The movie version of The Beach has it all — a hit novel,
filmed by the team behind Trainspotting, starring Leonardo DiCaprio. The List got author ALEX GARLAND and screenwriter JOHN HODGE together to chart the road from words to pictures. Interview: Hannah McGill
ALEX GARLAND IS LIVING EVERY BEDROOM scribbler’s dream. His debut novel was a runaway bestseller; he punted the ﬁlm rights to the coolest production team in the country; they signed up the most famous young actor of his generation. Still, he’s not fazed. Nor is he precious about his work.
Scriptwriter John Hodge has taken as many liberties with The Beach as he did with Trainspotting. But just as Irvine Welsh accepted Hodge’s ‘remix‘ of his novel. Garland has given the big screen version of The Beach his blessing.
John Updike probably never exchanged a civil word with the writer who butchered The Witches 0f Eastwick. and Nathaniel Hawthorne can‘t have slept easy in his grave since Hollywood got its hands on The Scarlet Letter. But Hodge and Garland display nothing but mutual respect as they discuss the genesis of the movie.
John Hodge: I would imagine it’s more attractive to an author to sign over the rights to a team. rather than just a producer who has four or five different novels on the slate.
Alex Garland: Yeah. One of the ways in which Figment [the production company set up by Hodge, director Danny Boyle and producer Andrew MacDonald] was attractive was that you didn‘t have ten projects on the go . . .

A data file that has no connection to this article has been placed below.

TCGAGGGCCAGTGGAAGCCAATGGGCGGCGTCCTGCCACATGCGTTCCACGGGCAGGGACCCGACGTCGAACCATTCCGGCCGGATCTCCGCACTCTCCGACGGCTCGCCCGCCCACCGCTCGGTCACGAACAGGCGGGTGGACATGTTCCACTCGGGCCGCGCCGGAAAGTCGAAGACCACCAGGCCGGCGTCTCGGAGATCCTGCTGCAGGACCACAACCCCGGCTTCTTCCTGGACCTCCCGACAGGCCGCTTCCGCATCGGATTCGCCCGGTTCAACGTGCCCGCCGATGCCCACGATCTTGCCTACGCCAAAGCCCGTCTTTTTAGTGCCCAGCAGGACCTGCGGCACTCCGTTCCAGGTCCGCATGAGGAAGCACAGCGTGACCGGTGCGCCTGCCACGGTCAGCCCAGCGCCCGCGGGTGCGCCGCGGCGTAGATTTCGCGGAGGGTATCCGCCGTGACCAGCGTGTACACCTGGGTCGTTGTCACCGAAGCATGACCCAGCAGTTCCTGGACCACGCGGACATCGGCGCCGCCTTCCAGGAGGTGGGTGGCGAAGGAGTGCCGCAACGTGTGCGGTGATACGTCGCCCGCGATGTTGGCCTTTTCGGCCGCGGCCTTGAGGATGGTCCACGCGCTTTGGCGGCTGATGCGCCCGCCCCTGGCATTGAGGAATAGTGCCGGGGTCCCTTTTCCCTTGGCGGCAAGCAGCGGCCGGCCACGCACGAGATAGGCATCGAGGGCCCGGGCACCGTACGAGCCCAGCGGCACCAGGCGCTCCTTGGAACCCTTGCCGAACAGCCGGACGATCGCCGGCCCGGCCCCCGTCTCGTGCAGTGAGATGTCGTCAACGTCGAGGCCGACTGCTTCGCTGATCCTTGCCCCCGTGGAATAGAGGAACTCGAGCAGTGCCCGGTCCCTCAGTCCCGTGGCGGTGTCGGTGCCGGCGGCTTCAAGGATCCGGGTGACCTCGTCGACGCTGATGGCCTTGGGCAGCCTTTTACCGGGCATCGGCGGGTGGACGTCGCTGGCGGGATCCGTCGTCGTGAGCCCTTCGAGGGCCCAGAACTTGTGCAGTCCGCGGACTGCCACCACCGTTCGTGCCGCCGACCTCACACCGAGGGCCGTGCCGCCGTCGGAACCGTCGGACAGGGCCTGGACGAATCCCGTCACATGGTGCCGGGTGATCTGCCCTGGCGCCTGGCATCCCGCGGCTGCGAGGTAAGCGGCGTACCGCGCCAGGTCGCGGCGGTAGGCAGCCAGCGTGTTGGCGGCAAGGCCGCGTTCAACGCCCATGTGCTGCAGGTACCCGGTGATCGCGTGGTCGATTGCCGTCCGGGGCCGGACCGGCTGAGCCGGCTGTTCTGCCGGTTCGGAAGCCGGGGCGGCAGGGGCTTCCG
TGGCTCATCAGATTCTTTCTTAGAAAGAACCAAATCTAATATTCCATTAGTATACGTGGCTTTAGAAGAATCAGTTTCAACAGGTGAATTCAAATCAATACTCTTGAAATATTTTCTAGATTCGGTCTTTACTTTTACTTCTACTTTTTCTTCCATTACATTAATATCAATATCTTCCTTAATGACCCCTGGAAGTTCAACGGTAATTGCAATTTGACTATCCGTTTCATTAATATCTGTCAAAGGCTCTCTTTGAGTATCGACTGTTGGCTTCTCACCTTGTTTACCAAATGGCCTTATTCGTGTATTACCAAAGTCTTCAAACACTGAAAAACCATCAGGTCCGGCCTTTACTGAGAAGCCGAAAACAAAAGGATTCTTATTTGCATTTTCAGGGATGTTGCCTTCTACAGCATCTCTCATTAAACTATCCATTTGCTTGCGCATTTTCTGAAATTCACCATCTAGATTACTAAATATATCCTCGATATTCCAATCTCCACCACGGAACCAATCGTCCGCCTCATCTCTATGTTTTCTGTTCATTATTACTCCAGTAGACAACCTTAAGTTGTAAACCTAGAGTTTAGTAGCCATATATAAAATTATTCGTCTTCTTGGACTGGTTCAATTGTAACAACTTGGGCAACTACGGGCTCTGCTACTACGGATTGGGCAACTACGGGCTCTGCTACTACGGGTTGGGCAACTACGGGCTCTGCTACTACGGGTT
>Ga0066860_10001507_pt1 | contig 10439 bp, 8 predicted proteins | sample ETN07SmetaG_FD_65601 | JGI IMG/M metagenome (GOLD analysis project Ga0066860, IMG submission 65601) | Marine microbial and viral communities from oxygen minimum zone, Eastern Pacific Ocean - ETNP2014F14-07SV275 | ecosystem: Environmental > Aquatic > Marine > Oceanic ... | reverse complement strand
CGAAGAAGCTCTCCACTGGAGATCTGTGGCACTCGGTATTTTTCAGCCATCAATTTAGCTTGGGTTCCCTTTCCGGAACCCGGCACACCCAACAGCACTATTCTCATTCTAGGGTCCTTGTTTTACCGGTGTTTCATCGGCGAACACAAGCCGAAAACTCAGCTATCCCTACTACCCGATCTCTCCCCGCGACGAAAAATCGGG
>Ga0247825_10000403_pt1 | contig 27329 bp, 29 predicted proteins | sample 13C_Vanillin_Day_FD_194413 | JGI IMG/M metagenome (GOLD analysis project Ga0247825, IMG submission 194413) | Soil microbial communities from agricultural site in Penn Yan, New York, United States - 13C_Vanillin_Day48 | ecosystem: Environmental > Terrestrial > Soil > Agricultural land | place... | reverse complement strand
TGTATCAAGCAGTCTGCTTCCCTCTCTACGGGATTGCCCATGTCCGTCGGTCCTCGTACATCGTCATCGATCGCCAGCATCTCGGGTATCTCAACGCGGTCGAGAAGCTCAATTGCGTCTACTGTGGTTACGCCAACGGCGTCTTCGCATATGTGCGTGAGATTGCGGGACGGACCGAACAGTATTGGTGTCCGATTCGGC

.IH: Andrew only ever does one project at a time.
AG: Exactly. Also. I had some very strange conversations with film industry people about what they might do with the film. I had a
6 TIIE LIS'I’ 20 Jan—3 Feb 2000
strong sense that. as a team. you would protect yourselves from the excesses of a certain kind of studio inﬂuence.
JH: Sometimes you do think 'Why are you wasting your money buying a novel?‘ It’s like they get a body and transplant the kidneys. then the brain, then the heart . . .
AG: There are some cliche’s about industries that you pick up, and one is that film studios fuck up novels. I’d probably heard a version of that aged twelve, so I was reasonably savvy about it. When I handed it over, what I felt was — this isn’t bullshit — that I'd handed it over to the best people I could. When I got the script, I wasn’t nervous. I was actively looking forward to it.
III: We had more discussion about the casting than the script. I remember you saying that what mattered most was that Richard was young.
AG: You see so many high school movies where the people are clearly about 30!
III: Leonardo DiCaprio in that respect was perfect. Having seen his films — This Boy's Life, What ’3 Eating Gilbert Grape. Romeo And Juliet — and having met him. we were certain. AG: There was a rumour ﬂoating around that it was him, and I heard from Andrew [MacDonald] that it was true. It wasn‘t like one day I just got a phone call and someone said ‘Guess what!‘. I had time to get used to it. It’s no stranger than selling the book to you. Danny and Andrew. Once you’ve had something as strange as that happen. there's a limit to how strange things can get.
I”: It’s like Irvine Welsh used to say: it‘s one surprise at a time. He wrote these little individual stories. and he didn’t even think they’d be published individually. still less be collected in a book, still less become a film. It’s not like you’re sitting in your room